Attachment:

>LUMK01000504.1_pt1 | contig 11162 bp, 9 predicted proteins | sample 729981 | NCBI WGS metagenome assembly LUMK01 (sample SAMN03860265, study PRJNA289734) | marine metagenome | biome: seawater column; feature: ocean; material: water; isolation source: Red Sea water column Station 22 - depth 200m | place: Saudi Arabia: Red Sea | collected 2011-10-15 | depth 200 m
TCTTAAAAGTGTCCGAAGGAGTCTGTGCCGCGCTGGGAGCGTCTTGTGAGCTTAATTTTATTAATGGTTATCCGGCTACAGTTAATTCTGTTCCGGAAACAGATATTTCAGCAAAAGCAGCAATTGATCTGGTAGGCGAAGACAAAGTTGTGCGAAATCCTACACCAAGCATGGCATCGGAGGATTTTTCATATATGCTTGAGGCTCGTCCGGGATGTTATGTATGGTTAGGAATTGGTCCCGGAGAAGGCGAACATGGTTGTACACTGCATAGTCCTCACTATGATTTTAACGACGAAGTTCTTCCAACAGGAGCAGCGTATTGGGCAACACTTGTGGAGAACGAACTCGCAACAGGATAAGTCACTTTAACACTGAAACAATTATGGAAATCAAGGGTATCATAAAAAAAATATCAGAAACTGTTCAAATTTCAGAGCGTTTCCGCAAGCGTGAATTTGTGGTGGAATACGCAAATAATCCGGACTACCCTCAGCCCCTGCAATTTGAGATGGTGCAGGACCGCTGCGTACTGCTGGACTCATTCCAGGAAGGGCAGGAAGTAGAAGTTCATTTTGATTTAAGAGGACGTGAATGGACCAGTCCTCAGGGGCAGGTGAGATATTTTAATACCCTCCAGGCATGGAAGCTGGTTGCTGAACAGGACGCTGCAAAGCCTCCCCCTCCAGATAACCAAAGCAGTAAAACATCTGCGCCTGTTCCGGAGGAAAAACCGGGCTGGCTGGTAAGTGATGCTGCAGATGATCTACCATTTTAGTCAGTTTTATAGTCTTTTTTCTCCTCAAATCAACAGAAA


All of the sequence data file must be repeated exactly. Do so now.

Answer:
>LUMK01000504.1_pt1 | contig 11162 bp, 9 predicted proteins | sample 729981 | NCBI WGS metagenome assembly LUMK01 (sample SAMN03860265, study PRJNA289734) | marine metagenome | biome: seawater column; feature: ocean; material: water; isolation source: Red Sea water column Station 22 - depth 200m | place: Saudi Arabia: Red Sea | collected 2011-10-15 | depth 200 m
TCTTAAAAGTGTCCGAAGGAGTCTGTGCCGCGCTGGGAGCGTCTTGTGAGCTTAATTTTATTAATGGTTATCCGGCTACAGTTAATTCTGTTCCGGAAACAGATATTTCAGCAAAAGCAGCAATTGATCTGGTAGGCGAAGACAAAGTTGTGCGAAATCCTACACCAAGCATGGCATCGGAGGATTTTTCATATATGCTTGAGGCTCGTCCGGGATGTTATGTATGGTTAGGAATTGGTCCCGGAGAAGGCGAACATGGTTGTACACTGCATAGTCCTCACTATGATTTTAACGACGAAGTTCTTCCAACAGGAGCAGCGTATTGGGCAACACTTGTGGAGAACGAACTCGCAACAGGATAAGTCACTTTAACACTGAAACAATTATGGAAATCAAGGGTATCATAAAAAAAATATCAGAAACTGTTCAAATTTCAGAGCGTTTCCGCAAGCGTGAATTTGTGGTGGAATACGCAAATAATCCGGACTACCCTCAGCCCCTGCAATTTGAGATGGTGCAGGACCGCTGCGTACTGCTGGACTCATTCCAGGAAGGGCAGGAAGTAGAAGTTCATTTTGATTTAAGAGGACGTGAATGGACCAGTCCTCAGGGGCAGGTGAGATATTTTAATACCCTCCAGGCATGGAAGCTGGTTGCTGAACAGGACGCTGCAAAGCCTCCCCCTCCAGATAACCAAAGCAGTAAAACATCTGCGCCTGTTCCGGAGGAAAAACCGGGCTGGCTGGTAAGTGATGCTGCAGATGATCTACCATTTTAGTCAGTTTTATAGTCTTTTTTCTCCTCAAATCAACAGAAA